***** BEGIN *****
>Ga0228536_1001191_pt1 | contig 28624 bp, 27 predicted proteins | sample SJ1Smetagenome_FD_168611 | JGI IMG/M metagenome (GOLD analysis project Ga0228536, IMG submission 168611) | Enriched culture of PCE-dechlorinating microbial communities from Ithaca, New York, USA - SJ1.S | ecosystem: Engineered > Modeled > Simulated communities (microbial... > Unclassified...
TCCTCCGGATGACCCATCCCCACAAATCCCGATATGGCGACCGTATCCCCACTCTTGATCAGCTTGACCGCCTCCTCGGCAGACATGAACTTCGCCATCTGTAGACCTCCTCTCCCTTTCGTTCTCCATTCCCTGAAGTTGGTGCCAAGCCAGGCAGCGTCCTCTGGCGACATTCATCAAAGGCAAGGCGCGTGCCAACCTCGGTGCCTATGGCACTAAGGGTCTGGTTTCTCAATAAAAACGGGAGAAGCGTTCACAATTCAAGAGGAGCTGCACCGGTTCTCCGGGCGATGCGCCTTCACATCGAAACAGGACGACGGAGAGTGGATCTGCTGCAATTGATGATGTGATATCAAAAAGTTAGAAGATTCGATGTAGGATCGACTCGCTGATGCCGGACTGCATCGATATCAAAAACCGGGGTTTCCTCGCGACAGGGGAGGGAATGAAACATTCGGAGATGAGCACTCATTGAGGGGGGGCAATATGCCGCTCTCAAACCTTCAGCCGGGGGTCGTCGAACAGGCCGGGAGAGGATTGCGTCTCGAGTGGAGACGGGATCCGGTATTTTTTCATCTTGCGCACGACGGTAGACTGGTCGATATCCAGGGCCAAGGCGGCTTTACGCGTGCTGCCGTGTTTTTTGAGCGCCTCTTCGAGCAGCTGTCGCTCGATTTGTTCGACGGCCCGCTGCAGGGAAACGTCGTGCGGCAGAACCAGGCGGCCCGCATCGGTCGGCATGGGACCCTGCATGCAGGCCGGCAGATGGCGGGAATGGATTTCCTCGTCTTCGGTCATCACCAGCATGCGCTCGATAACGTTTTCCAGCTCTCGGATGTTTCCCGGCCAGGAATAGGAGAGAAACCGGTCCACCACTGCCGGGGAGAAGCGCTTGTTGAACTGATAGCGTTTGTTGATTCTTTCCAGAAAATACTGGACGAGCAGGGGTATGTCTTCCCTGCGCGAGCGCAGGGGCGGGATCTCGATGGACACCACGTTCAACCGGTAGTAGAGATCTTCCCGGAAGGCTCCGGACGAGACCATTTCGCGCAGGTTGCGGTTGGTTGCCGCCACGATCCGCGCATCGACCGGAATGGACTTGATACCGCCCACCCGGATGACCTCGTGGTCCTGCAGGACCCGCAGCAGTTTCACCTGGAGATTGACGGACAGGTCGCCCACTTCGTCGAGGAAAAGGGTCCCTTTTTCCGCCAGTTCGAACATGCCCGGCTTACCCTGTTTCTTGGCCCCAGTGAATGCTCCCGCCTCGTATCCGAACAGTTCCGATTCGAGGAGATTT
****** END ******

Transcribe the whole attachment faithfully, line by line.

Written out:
>Ga0228536_1001191_pt1 | contig 28624 bp, 27 predicted proteins | sample SJ1Smetagenome_FD_168611 | JGI IMG/M metagenome (GOLD analysis project Ga0228536, IMG submission 168611) | Enriched culture of PCE-dechlorinating microbial communities from Ithaca, New York, USA - SJ1.S | ecosystem: Engineered > Modeled > Simulated communities (microbial... > Unclassified...
TCCTCCGGATGACCCATCCCCACAAATCCCGATATGGCGACCGTATCCCCACTCTTGATCAGCTTGACCGCCTCCTCGGCAGACATGAACTTCGCCATCTGTAGACCTCCTCTCCCTTTCGTTCTCCATTCCCTGAAGTTGGTGCCAAGCCAGGCAGCGTCCTCTGGCGACATTCATCAAAGGCAAGGCGCGTGCCAACCTCGGTGCCTATGGCACTAAGGGTCTGGTTTCTCAATAAAAACGGGAGAAGCGTTCACAATTCAAGAGGAGCTGCACCGGTTCTCCGGGCGATGCGCCTTCACATCGAAACAGGACGACGGAGAGTGGATCTGCTGCAATTGATGATGTGATATCAAAAAGTTAGAAGATTCGATGTAGGATCGACTCGCTGATGCCGGACTGCATCGATATCAAAAACCGGGGTTTCCTCGCGACAGGGGAGGGAATGAAACATTCGGAGATGAGCACTCATTGAGGGGGGGCAATATGCCGCTCTCAAACCTTCAGCCGGGGGTCGTCGAACAGGCCGGGAGAGGATTGCGTCTCGAGTGGAGACGGGATCCGGTATTTTTTCATCTTGCGCACGACGGTAGACTGGTCGATATCCAGGGCCAAGGCGGCTTTACGCGTGCTGCCGTGTTTTTTGAGCGCCTCTTCGAGCAGCTGTCGCTCGATTTGTTCGACGGCCCGCTGCAGGGAAACGTCGTGCGGCAGAACCAGGCGGCCCGCATCGGTCGGCATGGGACCCTGCATGCAGGCCGGCAGATGGCGGGAATGGATTTCCTCGTCTTCGGTCATCACCAGCATGCGCTCGATAACGTTTTCCAGCTCTCGGATGTTTCCCGGCCAGGAATAGGAGAGAAACCGGTCCACCACTGCCGGGGAGAAGCGCTTGTTGAACTGATAGCGTTTGTTGATTCTTTCCAGAAAATACTGGACGAGCAGGGGTATGTCTTCCCTGCGCGAGCGCAGGGGCGGGATCTCGATGGACACCACGTTCAACCGGTAGTAGAGATCTTCCCGGAAGGCTCCGGACGAGACCATTTCGCGCAGGTTGCGGTTGGTTGCCGCCACGATCCGCGCATCGACCGGAATGGACTTGATACCGCCCACCCGGATGACCTCGTGGTCCTGCAGGACCCGCAGCAGTTTCACCTGGAGATTGACGGACAGGTCGCCCACTTCGTCGAGGAAAAGGGTCCCTTTTTCCGCCAGTTCGAACATGCCCGGCTTACCCTGTTTCTTGGCCCCAGTGAATGCTCCCGCCTCGTATCCGAACAGTTCCGATTCGAGGAGATTT